A question about the experiences that have influenced the way he edits the magazine prompts a response that touches on, among other things, his old Yashica Mat camera and conservation efforts in South Africa. An aside about challenges his title faces during a difficult time for magazines flows naturally into a discourse about his father, who responded to his son's stated intention to pursue a career as a photojournalist with a simple "Just be a good one." While Mr. Johns can fire off stats about newsstand sales and details about print/web marketing tie-ins without a second's hesitation, one wonders whether he'd rather be poring over photo proofs.
Yet despite his tendency to downplay his role in the magazine's recent evolution -- you get the sense he'd downplay his role in shaking your hand moments after he shook it -- Mr. Johns has steered 120-year-old National Geographic to a position of unprecedented prominence. The magazine's ninth editor, and the first who arrived at the post after serving as a field and staff photographer, the 57-year-old Mr. Johns has overseen a redesign and subtle yet unmistakable expansion of the title's editorial scope.
Still, there's a perception among people who haven't bothered to crack the magazine in recent years that National Geographic remains the same high-thinking, low-charisma title that fueled millions of seventh-grade term papers.
"When I started here five years ago, people would look at me like, 'Do you even take advertising?'" VP-U.S. Publisher Claudia Malley recalls with a laugh.
Editorial growth engine
It certainly does take ads. National Geographic saw an 11% spike in ad pages during the first half of 2008 compared with a year earlier, according to Publishers Information Bureau. Media Industry Newsletter is less upbeat, finding the magazine's ad pages essentially flat, with a 0.1% drop through September, totaling 318.3. The Audit Bureau of Circulations reveals that National Geographic saw a 9.9% spike in single-copy sales in the first half of 2008, while total circulation was flat at 5,061,047.
"We see ourselves, more than ever, as a bridge builder between cultures, ethnicities, religions, races, nationalities," he says. "What our readers want is to better appreciate and understand the world. We try to cast that light, to help them see the world through another person's eyes."
One might argue, as Mr. Johns does, that the ever-evolving interests of mainstream readers have dovetailed with National Geographic's content. The core topics upon which the magazine has hung its hat for decades -- energy, the environment, biodiversity, the state of indigenous cultures -- are more top-of-mind today than ever.
Kelly Patterson, the Chicago-based DraftFCB media supervisor responsible for negotiating and executing Dow Chemical Co.'s partnerships with National Geographic, agrees with that assessment. "They've stayed true to their mission," she says.
It doesn't hurt that National Geographic is one of the few magazines perceived as agenda-free (that is, unless you consider "The planet is kind of nice and irreplaceable, so what do you say we attempt to conserve it?" an agenda). Among the reasons new advertisers have flocked to National Geographic in the past few years is that absence of bias. The magazine attempts to educate, inform and inspire but never -- neither in Mr. Johns' folksy, meditative editorials nor anywhere else -- offers opinions or battle plans.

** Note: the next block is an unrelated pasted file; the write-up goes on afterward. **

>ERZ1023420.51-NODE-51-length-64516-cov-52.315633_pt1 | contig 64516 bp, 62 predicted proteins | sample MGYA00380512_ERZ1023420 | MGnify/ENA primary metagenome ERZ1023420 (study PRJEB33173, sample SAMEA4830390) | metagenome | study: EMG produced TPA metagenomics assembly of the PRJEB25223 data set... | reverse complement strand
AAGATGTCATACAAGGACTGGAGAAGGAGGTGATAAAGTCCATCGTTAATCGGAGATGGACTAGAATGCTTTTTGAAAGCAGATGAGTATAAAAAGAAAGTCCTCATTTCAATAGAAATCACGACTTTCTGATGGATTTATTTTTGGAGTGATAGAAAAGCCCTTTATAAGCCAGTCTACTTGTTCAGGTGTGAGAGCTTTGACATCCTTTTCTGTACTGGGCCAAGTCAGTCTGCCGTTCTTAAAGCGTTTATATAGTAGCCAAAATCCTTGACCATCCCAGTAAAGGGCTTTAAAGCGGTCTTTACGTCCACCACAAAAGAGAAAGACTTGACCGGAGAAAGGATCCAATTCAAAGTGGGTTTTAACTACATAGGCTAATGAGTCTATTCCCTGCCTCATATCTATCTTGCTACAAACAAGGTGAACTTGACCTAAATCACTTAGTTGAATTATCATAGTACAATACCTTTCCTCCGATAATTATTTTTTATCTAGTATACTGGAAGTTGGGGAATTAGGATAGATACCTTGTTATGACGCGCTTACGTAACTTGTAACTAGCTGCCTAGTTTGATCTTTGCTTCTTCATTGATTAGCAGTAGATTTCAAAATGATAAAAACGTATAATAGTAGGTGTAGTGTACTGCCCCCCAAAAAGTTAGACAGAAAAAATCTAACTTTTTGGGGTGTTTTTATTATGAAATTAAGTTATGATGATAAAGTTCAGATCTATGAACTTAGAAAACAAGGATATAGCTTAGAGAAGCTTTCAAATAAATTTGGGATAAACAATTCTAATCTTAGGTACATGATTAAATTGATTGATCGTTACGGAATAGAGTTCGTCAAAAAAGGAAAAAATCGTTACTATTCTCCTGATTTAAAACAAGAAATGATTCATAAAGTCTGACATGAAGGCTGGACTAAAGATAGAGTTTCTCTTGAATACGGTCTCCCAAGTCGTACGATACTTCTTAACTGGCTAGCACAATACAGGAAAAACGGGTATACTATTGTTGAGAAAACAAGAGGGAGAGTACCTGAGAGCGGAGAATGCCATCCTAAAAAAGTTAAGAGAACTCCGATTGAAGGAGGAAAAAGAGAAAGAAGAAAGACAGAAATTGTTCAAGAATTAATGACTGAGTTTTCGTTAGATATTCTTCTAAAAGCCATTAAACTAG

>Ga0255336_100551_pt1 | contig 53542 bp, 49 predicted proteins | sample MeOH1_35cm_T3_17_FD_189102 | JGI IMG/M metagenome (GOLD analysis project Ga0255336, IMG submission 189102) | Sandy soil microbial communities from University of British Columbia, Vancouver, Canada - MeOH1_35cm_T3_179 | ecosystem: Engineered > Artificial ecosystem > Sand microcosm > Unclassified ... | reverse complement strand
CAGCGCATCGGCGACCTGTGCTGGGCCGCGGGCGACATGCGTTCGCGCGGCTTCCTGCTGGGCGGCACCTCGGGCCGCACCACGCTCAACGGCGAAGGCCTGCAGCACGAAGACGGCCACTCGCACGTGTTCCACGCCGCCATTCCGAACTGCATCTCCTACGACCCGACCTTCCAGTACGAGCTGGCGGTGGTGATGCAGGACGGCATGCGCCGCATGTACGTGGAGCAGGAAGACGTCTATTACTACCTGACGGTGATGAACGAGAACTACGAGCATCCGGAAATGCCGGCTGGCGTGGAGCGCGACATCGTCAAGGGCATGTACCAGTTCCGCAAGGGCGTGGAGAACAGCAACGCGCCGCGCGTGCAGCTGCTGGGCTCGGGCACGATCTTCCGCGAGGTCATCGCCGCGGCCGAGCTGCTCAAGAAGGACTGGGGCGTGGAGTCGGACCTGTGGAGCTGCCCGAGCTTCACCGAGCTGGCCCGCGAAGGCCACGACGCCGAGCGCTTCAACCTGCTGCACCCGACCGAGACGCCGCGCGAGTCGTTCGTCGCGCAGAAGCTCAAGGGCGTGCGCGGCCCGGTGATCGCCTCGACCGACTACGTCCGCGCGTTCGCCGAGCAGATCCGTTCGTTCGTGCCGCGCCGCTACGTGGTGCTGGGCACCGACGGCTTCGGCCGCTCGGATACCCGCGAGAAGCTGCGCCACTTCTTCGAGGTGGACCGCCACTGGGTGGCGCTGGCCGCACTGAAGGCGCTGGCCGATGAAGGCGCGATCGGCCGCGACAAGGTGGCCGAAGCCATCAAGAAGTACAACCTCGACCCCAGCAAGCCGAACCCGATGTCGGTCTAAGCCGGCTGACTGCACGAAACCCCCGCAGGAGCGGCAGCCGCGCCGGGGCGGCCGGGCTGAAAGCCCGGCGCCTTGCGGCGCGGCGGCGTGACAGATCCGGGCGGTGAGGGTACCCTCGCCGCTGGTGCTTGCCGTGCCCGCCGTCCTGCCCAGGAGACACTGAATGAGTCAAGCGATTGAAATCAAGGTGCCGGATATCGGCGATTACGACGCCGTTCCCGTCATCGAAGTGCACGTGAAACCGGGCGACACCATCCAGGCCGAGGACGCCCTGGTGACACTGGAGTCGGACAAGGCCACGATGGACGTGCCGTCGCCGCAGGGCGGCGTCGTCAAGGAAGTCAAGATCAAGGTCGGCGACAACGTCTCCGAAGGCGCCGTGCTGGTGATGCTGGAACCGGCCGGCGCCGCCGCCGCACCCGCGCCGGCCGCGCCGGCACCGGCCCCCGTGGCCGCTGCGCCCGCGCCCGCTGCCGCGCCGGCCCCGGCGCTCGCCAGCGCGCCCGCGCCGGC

"The quality and integrity of the writing and photography can be trusted to deliver regardless of which issue the advertiser runs in," Ms. Patterson says.
At the same time, National Geographic has become considerably more skilled in its presentation.
"When the advertiser's objectives match up well with the mission of the magazine, it becomes extremely easy to find the right marketing solutions," says Katty Pien, brand director at Häagen-Dazs. "They pull things off naturally. ... [Its] consistency in voice and authority is valuable equity."
On the editorial side, the tweaks have been subtle -- a design rethinking here, an unconventional cover choice there -- but they've nonetheless helped keep National Geographic vital and vibrant.
When reader feedback suggested that National Geographic's distinctive photography wasn't displayed prominently enough, Mr. Johns and his team sprang into action. In addition to carving out more space for photos, they've added more in the way of informational graphics and maps. "They let us tell more complex stories that sometimes pictures can't get to a degree we'd like, and they often let a writer sing more in the narrative," Mr. Johns says.
Then there's the issue of expanding within the digital world. At least one of the magazine's marketing partners would like to see National Geographic do more to "establish their authority in the digital realm," Ms. Pien says. "Their role in pop culture is primarily through print. As their core demographic ages, what will its role and value be to younger generations with a different social consciousness and a bent to involvement?"
Discussing digital plans, Mr. Johns is quick to note that "everyone here -- writers, photographers, map makers, etc. -- is media-agnostic. We want to reach people with great stories, period." E-mail blasts from National Geographic cross-promote features such as the Stonehenge and China issues in the magazine and on cable's National Geographic Channel.
National Geographic started featuring A-list writers such as John Updike, Amy Tan and Martin Cruz Smith, and Mr. Johns says he hopes to keep experimenting with different talent and approaches. The well-received May issue was among the first that didn't feature a photo on its cover.
"Whatever we need, we'll go anywhere in the world to find [it]," Mr. Johns says. "I'm as optimistic today as I've ever been."